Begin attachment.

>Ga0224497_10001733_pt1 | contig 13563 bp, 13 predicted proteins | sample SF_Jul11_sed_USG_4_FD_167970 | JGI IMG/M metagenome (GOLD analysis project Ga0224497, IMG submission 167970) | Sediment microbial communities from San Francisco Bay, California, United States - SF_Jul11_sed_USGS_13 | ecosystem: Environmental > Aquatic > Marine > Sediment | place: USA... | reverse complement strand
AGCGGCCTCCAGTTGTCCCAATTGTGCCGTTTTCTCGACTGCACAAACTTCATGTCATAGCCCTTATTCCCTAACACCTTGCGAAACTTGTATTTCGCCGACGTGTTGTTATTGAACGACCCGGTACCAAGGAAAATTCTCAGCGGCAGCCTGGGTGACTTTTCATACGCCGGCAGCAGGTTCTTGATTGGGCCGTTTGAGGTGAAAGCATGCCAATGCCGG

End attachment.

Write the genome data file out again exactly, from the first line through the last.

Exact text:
>Ga0224497_10001733_pt1 | contig 13563 bp, 13 predicted proteins | sample SF_Jul11_sed_USG_4_FD_167970 | JGI IMG/M metagenome (GOLD analysis project Ga0224497, IMG submission 167970) | Sediment microbial communities from San Francisco Bay, California, United States - SF_Jul11_sed_USGS_13 | ecosystem: Environmental > Aquatic > Marine > Sediment | place: USA... | reverse complement strand
AGCGGCCTCCAGTTGTCCCAATTGTGCCGTTTTCTCGACTGCACAAACTTCATGTCATAGCCCTTATTCCCTAACACCTTGCGAAACTTGTATTTCGCCGACGTGTTGTTATTGAACGACCCGGTACCAAGGAAAATTCTCAGCGGCAGCCTGGGTGACTTTTCATACGCCGGCAGCAGGTTCTTGATTGGGCCGTTTGAGGTGAAAGCATGCCAATGCCGG